Only your kids notice that they get sick a lot more than they used to or they haven’t been able to treat their illnesses because the bacteria in their kitchen have been bred for superiority and supremacy. They are all resistant, ready to strike…. Now think of your own kitchen. You have the power to keep it as close to the memory of your childhood as you wish. By restricting our use of antibacterial products, we can keep our houses—and our children’s houses—safe. But by attempting to wipe out all bacteria and live germfree, we will catapult ourselves into a dark and uncertain future, where our best cure has become our worst poison.


13 Responses to “disturbing consumer trends : Sugarless everything and Antibiotic everything”

  1. son_of_ottie April 17, 2006 at 2:26 pm #

    I agree with your rant. I hang my head in shame as a consumer of Splenda. But I am not a germophobe so I don’t use those anti-bacterial soaps. If NYC hasn’t killed me with germs yet, my bodies own defenses must be fine!

    • bboyneko April 17, 2006 at 2:37 pm #

      yah Sucralose is “splenda”
      I guess coke felt “splenda” sounds better. I dunno, its obviously not 100% linked with cancers etc or it wouldnt be in the market, but I err on the side of caution in avoiding the sweetener substitutes. Also I think it just tastes horrible anyway.

      • son_of_ottie April 17, 2006 at 3:21 pm #

        Aspertame tastes like a chemical concoction to me. It numbs my mouth and gives me the squirts! But I find Splenda in small amounts is OK.

      • docwho88 April 18, 2006 at 12:10 am #

        I guess coke felt “splenda” sounds better.
        see “nutrasweet” for aspartame, “kleenex” for tissues, “tylenol” for acetaminophen, etc.
        sucralose is just a carbohydrate that’s been processed to be non-caloric.. seems like a pretty good deal next to chemical concoctions like saccharin or aspartame…

  2. maryanarchy April 17, 2006 at 3:31 pm #

    i hate when people overuse antibacterial stuff.
    you’d think that they would get sick more severely…as they basically are denying their bodies the opportunity to build an immune system to things.
    i use antibacterial soap when i’m handling raw meats. that’s about it.

    • bboyneko April 17, 2006 at 3:43 pm #

      Simple soap and water is effective in removing bacteria from raw meats from your hands.
      Bleach-based countertop cleansers are good for cleaning kitchen surfaces also.
      Once the meat is cooked at high temperatures that removes bacteria of course.
      But I agree raw meat is something you have to be especially careful with.

  3. revmeup April 17, 2006 at 6:18 pm #

    I agree with you and your point on how antibacterial excess is rediculous lately in consumer products but it seems the public tends to believe that these products are the cause of these “super bacterias” when in fact this is completely FALSE. That bacteria was always there in the first place, but when you kill off all other forms of that bacteria, the resistant strain becomes the remaining bacteria left to reproduce at exponential numbers. (my rant.)

    • bboyneko April 17, 2006 at 6:24 pm #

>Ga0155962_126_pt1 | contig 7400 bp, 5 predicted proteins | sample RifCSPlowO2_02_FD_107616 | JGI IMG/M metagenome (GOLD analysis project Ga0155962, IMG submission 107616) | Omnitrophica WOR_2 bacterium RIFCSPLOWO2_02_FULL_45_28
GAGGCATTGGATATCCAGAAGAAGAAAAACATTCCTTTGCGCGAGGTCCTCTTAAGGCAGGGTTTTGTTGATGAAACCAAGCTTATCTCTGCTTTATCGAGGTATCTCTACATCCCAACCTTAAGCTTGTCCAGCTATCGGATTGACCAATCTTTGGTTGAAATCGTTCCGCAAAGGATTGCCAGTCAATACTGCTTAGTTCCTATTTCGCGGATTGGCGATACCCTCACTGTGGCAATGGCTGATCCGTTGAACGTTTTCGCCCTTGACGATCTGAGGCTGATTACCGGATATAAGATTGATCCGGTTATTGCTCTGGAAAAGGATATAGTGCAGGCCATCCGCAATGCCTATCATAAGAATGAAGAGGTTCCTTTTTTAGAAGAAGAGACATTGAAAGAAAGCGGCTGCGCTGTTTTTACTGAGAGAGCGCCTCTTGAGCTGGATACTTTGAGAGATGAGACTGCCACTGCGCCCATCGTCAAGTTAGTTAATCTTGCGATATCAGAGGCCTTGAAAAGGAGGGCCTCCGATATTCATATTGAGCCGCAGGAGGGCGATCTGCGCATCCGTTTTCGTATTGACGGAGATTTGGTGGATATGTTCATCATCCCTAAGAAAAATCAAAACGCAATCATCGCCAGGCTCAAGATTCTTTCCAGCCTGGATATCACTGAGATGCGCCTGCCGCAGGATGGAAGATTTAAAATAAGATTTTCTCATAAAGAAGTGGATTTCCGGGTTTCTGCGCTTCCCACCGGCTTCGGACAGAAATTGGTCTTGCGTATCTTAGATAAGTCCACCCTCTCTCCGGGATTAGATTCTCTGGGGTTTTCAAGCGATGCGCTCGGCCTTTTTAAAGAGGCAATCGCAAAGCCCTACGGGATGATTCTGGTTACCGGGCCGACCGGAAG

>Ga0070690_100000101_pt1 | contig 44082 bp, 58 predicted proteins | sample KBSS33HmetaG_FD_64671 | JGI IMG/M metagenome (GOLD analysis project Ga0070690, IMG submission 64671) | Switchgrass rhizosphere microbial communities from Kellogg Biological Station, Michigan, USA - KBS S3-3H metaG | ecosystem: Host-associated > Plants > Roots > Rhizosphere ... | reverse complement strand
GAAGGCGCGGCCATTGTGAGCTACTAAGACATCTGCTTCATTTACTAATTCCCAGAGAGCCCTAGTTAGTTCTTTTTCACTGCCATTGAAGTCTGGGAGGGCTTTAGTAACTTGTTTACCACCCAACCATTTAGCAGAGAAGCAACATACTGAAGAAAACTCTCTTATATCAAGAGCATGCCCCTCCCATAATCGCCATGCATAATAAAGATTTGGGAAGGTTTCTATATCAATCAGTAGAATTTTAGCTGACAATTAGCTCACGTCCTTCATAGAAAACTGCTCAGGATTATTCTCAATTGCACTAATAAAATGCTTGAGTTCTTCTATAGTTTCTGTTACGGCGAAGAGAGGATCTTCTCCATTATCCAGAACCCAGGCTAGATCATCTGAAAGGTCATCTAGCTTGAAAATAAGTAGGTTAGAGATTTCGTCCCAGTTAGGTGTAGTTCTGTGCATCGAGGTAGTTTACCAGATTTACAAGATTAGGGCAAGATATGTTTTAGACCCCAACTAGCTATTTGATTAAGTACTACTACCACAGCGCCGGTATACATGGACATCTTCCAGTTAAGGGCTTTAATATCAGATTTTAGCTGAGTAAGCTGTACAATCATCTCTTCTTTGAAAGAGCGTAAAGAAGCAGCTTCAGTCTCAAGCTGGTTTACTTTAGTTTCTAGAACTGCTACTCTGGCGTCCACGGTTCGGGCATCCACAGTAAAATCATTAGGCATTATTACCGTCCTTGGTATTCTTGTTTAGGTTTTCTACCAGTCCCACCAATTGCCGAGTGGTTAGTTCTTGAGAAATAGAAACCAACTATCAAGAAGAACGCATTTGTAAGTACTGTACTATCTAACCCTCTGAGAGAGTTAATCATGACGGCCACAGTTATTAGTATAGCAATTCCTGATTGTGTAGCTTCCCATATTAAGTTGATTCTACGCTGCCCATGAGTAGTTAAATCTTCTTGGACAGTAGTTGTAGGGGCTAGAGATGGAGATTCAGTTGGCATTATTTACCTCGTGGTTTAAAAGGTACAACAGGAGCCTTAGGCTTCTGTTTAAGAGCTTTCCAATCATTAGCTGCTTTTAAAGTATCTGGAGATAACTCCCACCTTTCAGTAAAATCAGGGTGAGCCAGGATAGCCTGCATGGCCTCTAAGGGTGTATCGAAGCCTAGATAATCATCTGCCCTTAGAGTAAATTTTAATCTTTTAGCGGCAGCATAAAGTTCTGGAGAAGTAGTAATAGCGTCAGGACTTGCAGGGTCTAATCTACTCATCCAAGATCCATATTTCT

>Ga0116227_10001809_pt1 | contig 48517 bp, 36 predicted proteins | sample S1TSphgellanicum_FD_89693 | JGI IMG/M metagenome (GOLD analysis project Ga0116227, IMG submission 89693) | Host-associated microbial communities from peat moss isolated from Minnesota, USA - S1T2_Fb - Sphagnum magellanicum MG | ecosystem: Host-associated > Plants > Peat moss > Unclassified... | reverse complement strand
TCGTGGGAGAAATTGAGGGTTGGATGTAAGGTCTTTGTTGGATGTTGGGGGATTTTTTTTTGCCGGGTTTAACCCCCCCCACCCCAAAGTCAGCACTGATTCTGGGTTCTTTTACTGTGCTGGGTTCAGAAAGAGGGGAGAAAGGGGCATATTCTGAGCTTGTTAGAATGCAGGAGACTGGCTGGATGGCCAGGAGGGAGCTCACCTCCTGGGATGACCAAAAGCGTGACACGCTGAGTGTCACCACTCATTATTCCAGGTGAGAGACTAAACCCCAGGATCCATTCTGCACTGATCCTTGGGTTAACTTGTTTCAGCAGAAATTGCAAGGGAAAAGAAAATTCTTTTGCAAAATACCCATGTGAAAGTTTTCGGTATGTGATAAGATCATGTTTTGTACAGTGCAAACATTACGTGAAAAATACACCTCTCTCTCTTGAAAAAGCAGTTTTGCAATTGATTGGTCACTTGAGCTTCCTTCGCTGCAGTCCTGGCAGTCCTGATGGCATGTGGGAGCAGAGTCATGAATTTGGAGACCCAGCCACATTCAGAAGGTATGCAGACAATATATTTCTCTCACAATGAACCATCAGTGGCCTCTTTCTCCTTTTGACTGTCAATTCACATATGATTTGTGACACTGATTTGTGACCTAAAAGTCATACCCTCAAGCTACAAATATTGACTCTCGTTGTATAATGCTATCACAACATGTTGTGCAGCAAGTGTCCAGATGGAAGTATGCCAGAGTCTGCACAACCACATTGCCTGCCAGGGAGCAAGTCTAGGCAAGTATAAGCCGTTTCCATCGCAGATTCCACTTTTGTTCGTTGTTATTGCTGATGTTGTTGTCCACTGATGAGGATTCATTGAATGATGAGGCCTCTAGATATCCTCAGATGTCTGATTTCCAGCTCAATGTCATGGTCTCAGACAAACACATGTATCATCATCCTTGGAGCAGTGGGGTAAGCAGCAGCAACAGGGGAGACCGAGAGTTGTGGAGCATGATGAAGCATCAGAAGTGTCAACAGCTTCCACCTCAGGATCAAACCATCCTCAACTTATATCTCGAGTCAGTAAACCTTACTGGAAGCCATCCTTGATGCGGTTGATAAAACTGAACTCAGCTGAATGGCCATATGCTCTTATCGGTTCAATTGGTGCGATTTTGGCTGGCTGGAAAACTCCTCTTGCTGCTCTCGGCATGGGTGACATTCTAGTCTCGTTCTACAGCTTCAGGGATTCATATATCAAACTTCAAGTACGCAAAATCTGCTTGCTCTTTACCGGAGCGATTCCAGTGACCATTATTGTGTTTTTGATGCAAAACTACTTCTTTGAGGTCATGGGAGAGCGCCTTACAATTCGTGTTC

Im confused..you seem to be contradicting yourself:
      it seems the public tends to believe that these products are the cause of these “super bacterias”..That bacteria was always there in the first place, but when you kill off all other forms of that bacteria, the resistant strain becomes the remaining bacteria left to reproduce at exponential numbers.
      yes that’s essentially causing the super bacteria no? By killing off 99% and leaving behind 1% to reproduce etc. This would not have happened if not for the antibacterial product. Hence it caused the super bacteria.
      If you mean ’cause’ as in abiogenesis, that was disproved in 1668, and I hope no intelligent person believes using anti bacterial products causes the abiogenesis of new bacteria out of thin air.

      • revmeup April 18, 2006 at 3:32 am #

        basically we are saying the same thing. but seriously, you would be surprised at how many people think the antibactrial soap or whatnot is the cause of the mutation that makes certain bacterias immune.

  4. docwho88 April 18, 2006 at 12:06 am #

    so a lab rat that’s fed 10 concentrated saccharin pills a day (equal to half its own body weight) for several years has a 15% higher chance of getting bladder cancer. oh shit, run for the hills!

  5. Anonymous April 18, 2006 at 3:42 am #

    Old news….*yawn*
    Personally speaking, as a scientist, the artificial sweeteners don’t cause cancer. Poor diet, lack of exercise, exposure to radiation and high levels of chemical carcinogens, and a genetic predisposition causes cancer. Three of those things also cause obesity– which can cause heart disease, which is the number one cause of death.
    Triclosan (the anti-bacteria stuff) is everywhere. If you use Colgate Total, it’s there***. If you use lotions, it’s there. Why? Because it also acts as a partial preservative. I only worry about it because it can go into breast milk, but on that note– most of the triclosan in any product out there gets absorbed through the plastic packaging and fat. And until there is a legitimate population study, it will remain on the market because all preliminary findings have shown it to be safe– at least, according to the FDA.
    As for the super-germ: population control via Mother Nature. I’m not saying people deserve to die, I’m just saying it’s inevitable.
    ***It also forms chloroform when it reacts with the chlorine in water. Another cancer causing agent, but hey– it makes your teeth feel so clean!

    • bboyneko April 18, 2006 at 4:25 am #

      Re: Old news….*yawn*
      At least seven peer-reviewed and published studies have been conducted demonstrating that triclosan is not significantly associated with bacterial resistance, including one study coauthored by Dr. Levy, published in August of 2004 in Antimicrobial Agents and Chemotherapy

      • Anonymous April 18, 2006 at 2:10 pm #

        Re: Old news….*yawn*
        So…. why are you complaining about anti-bacterial stuff? Triclosan is the dominant anti-bacterial agent out there. The supergerm is really more related to antibiotic drugs that you ingest to combat disease and of course, (dirty dirty) hospitals.